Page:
darunavir, TMC-114 (Prezista)
Type of Drug: Protease Inhibitor
Once HIV has infected a cell and made copies of itself, it uses an enzyme called protease to process itself correctly so it can be released from the cell to infect other cells. Protease inhibitors work by blocking that enzyme.
Approved adult dosing
For those who have taken antiretroviral drugs before: one 600 mg tablet Prezista + one 100 mg capsule Norvir, two times a day
Prezista 600 mg
Prezista 600 mg
For those who have NEVER taken antiretroviral drugs: two 400 mg tablets Prezista + one 100 mg capsule Norvir, once a day
Prezista 400 mg
Note: Prezista has been available as a 300 mg tablet (dose is two 300 mg tablets + one 100 mg capsule Norvir, two times a day), but this is being phased out.
Notes on taking this medication
- Must take Prezista with Norvir; it is approved only with the use of Norvir
- Must take with food
- Prezista interacts with many other drugs; persons using Prezista with those drugs may need an adjustment to their dose of Prezista or the other drugs; consult your medical provider
- Nausea; diarrhea; stomach discomfort
- Liver inflammation and increased liver enzyme levels
- Elevations in cholesterol and triglycerides
- Elevated blood sugar
- Abnormal accumulation of body fat
- Persons who are allergic to sulfa drugs may be allergic to Prezista
Darunavir, TMC-114 (Prezista) is a protease inhibitor drug prescribed for the treatment of human immunodeficiency virus (HIV). Side effects, drug interactions, warnings and precautions, and patient information should be reviewed prior to taking any medication.
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Related Disease Conditions
Human Immunodeficiency Virus (HIV)
HIV (human immunodeficiency virus) infection left untreated causes AIDS (acquired immunodeficiency syndrome). The human immunodeficiency virus (HIV) is a type of virus called a retrovirus, which can infect humans when it comes in contact with tissues that line the vagina, anal area, mouth, or eyes, or through a break in the skin. HIV infection is generally a slowly progressive disease in which the virus is present throughout the body at all stages of the disease. Three stages of HIV infection have been described. The initial stage of infection (primary infection), which occurs within weeks of acquiring the virus, often is characterized by the flu- or mono-like illness that generally resolves within weeks. The stage of chronic asymptomatic infection (meaning a long duration of infection without symptoms) lasts an average of eight to 10 years without treatment. The stage of symptomatic infection, in which the body's immune (or defense) system has been suppressed and complications have developed, is called the acquired immunodeficiency syndrome (AIDS). The symptoms are caused by the complications of AIDS, which include one or more unusual infections or cancers, severe loss of weight, and intellectual deterioration (called dementia). When HIV grows (that is, by reproducing itself), it acquires the ability to change (mutate) its own structure. These mutations enable the virus to become resistant to previously effective drug therapy. The goals of drug therapy are to prevent damage to the immune system by the HIV virus and to halt or delay the progress of the infection to symptomatic disease. Therapy for HIV includes combinations of drugs that decrease the growth of the virus to such an extent that the treatment prevents or markedly delays the development of viral resistance to the drugs. The best combination of drugs for HIV are those that effectively suppress viral replication in the blood and also are well tolerated and simple to take so that people can take the medications consistently without missing doses.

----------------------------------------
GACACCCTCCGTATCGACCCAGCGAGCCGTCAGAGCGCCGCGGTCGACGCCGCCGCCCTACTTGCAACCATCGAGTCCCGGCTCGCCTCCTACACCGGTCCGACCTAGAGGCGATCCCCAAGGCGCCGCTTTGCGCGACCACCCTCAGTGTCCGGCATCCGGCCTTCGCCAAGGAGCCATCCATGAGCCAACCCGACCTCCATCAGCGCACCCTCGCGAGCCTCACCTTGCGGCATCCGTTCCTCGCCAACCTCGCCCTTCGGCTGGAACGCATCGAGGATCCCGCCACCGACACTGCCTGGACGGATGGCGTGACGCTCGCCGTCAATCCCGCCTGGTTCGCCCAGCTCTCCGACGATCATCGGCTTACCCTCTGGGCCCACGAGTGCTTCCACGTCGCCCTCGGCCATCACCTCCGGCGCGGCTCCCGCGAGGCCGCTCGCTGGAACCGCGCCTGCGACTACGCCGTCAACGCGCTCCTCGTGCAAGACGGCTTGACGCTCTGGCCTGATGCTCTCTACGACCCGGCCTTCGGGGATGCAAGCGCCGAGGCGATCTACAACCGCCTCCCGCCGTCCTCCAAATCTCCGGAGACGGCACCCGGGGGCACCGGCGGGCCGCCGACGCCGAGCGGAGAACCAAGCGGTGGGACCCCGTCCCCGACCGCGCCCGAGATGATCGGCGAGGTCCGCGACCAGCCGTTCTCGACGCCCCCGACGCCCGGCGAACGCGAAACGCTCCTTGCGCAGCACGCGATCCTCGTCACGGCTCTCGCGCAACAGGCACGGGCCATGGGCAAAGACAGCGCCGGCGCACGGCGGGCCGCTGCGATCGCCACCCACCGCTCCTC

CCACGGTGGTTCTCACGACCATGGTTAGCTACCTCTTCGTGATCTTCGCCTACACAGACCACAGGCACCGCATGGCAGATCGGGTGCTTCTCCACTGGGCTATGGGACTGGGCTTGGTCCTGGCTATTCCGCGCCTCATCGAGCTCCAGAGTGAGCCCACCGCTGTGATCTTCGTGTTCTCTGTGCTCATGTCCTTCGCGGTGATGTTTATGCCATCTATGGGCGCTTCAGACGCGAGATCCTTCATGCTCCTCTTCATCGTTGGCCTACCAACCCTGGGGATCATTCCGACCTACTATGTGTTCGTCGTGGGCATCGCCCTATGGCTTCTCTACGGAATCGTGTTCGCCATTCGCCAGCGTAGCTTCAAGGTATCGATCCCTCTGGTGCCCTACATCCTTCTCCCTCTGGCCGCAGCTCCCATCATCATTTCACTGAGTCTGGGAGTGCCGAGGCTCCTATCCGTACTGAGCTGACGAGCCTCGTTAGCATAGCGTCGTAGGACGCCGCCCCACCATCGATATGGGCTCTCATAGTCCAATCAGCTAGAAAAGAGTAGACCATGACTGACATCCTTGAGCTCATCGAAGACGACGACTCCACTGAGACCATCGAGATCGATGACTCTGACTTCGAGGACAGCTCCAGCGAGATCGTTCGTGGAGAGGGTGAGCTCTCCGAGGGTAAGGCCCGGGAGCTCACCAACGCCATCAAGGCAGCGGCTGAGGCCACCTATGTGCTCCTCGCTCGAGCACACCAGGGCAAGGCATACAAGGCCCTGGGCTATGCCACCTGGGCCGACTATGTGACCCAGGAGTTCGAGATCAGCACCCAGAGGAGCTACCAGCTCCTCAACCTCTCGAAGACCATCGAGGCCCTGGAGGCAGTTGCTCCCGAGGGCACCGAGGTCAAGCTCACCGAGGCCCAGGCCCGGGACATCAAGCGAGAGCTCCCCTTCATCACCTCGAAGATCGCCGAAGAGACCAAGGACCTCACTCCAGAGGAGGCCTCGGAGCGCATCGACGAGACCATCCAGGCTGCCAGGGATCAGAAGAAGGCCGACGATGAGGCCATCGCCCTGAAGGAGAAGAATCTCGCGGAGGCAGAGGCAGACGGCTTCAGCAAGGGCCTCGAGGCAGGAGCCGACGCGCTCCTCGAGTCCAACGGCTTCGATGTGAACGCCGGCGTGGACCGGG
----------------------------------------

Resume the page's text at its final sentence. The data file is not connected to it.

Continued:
AIDS (Acquired Immunodeficiency Syndrome)
AIDS is the advanced stage of HIV infection. Symptoms and signs of AIDS include pneumonia due to Pneumocystis jiroveci, tuberculosis, toxoplasmosis, seizures, weakness, meningitis, yeast infection of the esophagus, and Kaposi's sarcoma. Anti-retroviral therapy (HAART) is used in the treatment of AIDS.
Treatment & Diagnosis
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